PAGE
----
Anyone who has spent any time with Mike Munchak knows he is not going to panic.
Not even Sunday’s 27-13 loss to the Indianapolis Colts — the 0-13 Indianapolis Colts — is going to rattle the first-year Tennessee Titans coach.
It is clear, though, that the time has come for him to do something. We’re not necessarily talking about something out of character, just something away from his basic script.
Up until this point, his steady nature and quiet resolve have been a welcome tonic. After all, this was for a franchise that entered the offseason fractured by Vince Young’s antics and searching for an identity following Jeff Fisher’s unexpected and unceremonious departure.
For the most part, the results have been clear and promising, if not overwhelming.
Much more often than not, the 2011 Titans beat the teams they were supposed to beat and lost to teams that were better than them. Rarely have they actually looked like a playoff team, but with three games to go they still were very much in the hunt.
This one at Indianapolis was different. In short, to lose and to do so decisively was inexcusable but not inexplicable.
The problem was obvious. The Titans did not pay attention to details.
They either did not take their opponent seriously or their individual jobs seriously. Most likely, it was both.
It is not acceptable for a record-setting running back and the leading playmaker on offense to make a half-hearted effort to catch a perfectly thrown ball. It is that much worse when a defensive back takes advantage of that effort, takes the ball and goes the other way for a touchdown.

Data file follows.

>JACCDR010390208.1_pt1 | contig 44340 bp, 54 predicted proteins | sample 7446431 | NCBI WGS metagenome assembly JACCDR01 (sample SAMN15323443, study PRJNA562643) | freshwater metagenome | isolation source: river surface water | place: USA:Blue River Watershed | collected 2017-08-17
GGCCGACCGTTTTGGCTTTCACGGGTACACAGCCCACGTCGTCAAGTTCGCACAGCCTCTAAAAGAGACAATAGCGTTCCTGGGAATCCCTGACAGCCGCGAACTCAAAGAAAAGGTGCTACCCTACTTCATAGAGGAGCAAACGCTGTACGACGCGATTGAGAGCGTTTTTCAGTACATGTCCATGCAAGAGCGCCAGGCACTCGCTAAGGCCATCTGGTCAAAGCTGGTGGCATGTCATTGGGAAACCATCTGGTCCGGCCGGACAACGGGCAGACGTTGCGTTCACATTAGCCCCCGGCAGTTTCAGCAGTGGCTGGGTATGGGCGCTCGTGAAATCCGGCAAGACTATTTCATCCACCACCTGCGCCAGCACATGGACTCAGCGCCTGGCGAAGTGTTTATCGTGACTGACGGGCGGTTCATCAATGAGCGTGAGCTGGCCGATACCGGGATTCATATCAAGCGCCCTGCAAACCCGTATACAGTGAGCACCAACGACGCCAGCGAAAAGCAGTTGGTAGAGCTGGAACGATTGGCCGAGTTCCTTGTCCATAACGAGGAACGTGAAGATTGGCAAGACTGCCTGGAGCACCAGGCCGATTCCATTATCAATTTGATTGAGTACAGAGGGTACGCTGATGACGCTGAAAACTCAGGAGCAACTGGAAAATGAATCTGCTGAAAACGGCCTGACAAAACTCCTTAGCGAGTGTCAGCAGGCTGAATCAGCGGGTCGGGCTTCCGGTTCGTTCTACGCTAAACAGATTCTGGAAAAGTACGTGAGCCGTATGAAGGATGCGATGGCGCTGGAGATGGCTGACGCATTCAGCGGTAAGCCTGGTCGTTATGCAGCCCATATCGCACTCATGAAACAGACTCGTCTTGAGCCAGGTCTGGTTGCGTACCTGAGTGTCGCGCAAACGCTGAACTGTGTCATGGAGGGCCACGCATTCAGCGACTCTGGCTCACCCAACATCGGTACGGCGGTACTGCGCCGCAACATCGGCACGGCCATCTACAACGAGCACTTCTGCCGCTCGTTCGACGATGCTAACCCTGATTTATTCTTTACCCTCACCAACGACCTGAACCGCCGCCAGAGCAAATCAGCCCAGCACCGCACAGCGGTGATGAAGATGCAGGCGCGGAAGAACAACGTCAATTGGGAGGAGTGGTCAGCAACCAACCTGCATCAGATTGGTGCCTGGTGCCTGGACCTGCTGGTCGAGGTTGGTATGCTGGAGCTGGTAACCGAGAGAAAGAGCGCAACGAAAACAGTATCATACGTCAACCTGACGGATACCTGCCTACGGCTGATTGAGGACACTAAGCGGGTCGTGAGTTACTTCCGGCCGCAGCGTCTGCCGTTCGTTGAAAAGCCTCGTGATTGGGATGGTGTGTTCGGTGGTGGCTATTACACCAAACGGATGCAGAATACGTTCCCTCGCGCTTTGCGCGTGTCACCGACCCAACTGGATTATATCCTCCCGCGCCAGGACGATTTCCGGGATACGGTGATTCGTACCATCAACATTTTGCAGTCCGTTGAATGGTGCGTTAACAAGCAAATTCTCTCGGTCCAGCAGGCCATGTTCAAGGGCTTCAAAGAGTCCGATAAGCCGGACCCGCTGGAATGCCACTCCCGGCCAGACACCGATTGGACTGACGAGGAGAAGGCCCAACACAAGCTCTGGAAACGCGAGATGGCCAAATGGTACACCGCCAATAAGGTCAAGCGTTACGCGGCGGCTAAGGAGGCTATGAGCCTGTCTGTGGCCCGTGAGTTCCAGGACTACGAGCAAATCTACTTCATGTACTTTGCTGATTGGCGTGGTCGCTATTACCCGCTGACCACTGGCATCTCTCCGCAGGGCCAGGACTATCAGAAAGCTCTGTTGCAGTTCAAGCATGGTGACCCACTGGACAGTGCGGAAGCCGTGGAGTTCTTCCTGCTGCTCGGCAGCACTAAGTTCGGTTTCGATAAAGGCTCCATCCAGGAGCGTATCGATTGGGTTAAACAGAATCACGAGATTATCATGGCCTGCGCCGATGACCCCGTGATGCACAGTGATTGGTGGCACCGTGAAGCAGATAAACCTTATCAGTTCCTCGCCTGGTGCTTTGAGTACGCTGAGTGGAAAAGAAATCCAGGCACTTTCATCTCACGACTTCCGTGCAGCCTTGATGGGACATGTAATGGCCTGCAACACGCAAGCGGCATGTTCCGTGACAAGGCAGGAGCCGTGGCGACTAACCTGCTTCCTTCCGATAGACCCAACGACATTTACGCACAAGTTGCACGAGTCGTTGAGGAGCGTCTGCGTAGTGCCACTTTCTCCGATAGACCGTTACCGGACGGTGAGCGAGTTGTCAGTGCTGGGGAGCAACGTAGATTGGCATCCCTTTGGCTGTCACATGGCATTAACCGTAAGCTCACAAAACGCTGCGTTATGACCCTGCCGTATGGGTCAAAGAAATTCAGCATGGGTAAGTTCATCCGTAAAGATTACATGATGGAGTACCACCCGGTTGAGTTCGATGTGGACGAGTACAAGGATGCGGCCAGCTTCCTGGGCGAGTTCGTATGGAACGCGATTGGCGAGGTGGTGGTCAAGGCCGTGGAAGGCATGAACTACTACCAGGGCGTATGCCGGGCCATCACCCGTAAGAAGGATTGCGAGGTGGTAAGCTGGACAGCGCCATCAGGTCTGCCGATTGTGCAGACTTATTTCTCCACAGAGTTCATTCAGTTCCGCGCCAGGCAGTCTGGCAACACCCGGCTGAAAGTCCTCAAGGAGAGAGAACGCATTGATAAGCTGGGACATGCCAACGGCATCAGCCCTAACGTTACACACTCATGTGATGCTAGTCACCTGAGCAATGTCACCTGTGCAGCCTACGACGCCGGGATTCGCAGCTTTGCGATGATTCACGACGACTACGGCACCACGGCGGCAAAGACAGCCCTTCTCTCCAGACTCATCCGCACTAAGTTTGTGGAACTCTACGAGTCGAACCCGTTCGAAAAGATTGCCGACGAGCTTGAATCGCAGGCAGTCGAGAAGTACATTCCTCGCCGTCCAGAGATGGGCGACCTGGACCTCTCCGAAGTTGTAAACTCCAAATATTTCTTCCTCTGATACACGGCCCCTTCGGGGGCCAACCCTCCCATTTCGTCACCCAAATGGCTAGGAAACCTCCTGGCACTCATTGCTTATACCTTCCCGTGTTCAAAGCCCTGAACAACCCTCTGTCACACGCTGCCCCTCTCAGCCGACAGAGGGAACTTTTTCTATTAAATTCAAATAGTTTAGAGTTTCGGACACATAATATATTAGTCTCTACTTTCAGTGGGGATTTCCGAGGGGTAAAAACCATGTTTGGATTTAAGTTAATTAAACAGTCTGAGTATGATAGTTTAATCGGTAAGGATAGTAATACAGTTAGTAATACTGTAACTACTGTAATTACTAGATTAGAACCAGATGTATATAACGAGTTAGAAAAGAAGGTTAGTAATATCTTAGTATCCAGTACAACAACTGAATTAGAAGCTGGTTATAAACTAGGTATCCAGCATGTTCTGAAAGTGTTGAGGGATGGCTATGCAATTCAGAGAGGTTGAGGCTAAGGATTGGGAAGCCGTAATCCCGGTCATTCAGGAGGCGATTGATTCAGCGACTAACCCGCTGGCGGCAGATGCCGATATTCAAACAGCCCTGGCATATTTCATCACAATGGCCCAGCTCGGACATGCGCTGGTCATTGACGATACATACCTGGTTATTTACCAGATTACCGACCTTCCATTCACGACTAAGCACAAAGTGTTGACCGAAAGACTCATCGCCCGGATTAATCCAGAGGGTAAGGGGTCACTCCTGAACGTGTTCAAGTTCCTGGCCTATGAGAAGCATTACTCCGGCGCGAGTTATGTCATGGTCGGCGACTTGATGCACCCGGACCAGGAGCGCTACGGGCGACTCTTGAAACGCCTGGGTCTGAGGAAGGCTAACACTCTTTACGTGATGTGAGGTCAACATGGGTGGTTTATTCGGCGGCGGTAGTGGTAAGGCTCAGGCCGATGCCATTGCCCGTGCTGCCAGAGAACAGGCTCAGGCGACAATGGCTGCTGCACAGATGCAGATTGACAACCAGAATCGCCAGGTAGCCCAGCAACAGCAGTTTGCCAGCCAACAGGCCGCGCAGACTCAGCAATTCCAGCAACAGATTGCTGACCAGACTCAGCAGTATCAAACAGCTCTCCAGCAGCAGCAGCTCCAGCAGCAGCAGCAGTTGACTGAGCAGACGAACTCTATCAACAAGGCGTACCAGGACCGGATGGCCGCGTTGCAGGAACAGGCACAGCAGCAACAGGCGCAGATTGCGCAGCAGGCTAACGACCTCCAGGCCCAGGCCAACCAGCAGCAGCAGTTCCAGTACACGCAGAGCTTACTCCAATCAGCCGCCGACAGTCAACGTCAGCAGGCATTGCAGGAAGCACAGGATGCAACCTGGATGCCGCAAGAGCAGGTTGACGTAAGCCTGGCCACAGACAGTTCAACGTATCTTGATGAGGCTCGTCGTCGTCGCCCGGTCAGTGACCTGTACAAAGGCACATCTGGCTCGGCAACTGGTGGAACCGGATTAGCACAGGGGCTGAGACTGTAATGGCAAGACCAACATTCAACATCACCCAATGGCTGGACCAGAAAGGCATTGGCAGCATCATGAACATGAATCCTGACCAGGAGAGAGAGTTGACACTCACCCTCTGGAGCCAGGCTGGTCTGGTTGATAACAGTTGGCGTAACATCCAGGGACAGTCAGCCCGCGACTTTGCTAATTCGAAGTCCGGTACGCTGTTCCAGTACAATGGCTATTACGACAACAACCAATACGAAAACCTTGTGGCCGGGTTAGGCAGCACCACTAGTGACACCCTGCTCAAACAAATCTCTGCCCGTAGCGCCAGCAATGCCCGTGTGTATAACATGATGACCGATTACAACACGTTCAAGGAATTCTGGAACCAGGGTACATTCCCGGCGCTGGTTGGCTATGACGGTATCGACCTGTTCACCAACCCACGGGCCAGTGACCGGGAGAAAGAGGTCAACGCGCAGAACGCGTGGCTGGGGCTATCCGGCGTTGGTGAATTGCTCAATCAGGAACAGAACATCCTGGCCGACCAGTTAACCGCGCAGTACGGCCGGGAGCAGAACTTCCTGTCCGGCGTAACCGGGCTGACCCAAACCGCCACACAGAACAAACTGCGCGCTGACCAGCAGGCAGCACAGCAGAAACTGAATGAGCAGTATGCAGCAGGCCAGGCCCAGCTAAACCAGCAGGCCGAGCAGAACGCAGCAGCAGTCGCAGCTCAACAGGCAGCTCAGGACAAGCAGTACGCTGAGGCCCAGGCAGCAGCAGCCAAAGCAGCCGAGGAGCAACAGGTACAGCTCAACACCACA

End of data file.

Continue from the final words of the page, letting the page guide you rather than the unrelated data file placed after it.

The same is true of a Pro Bowl return man who does not settle under a kickoff, which results in a drive at a critical juncture of the game starting six inches from the end zone.
What about a defense that misses tackles and allows a mediocre running back to rush for 161 yards, including a 80-yard touchdown run just when it seemed there was the possibility for a comeback? Again, unacceptable.
There was any number of examples involving any number of players in which the Titans did not display the type of effort it takes to be an NFL playoff team.
Munchak’s mantra has been simple: Be a pro, know what to do and do it.
With no real offseason and an abbreviated training camp, it was a nice, easy Cliffs Notes sort of way to set the team on a particular path.
Now that team has lost its way.
It’s likely too late (although not mathematically impossible) to earn a postseason berth. However, the time is now for Munchak to make his stand and to define his tenure as head coach of this team, however long that turns out to be.
Now it’s time to turn up the volume and — in some way — demand more from his players. Whether he yells and screams in the middle of the locker room or he calls out player after player during film review or meets with key individuals on a one-on-one basis or changes the approach to practice or anything else he can think, a message must be sent.
Overwhelmingly, Munchak has been prepared for everything he has faced this season. Part of the reason is that from the beginning he has had a clear identity of who he is and what he wants his team to be.
There’s no way the team he saw Sunday fit any notion he has had, so it’s time to spell out his vision in a different manner.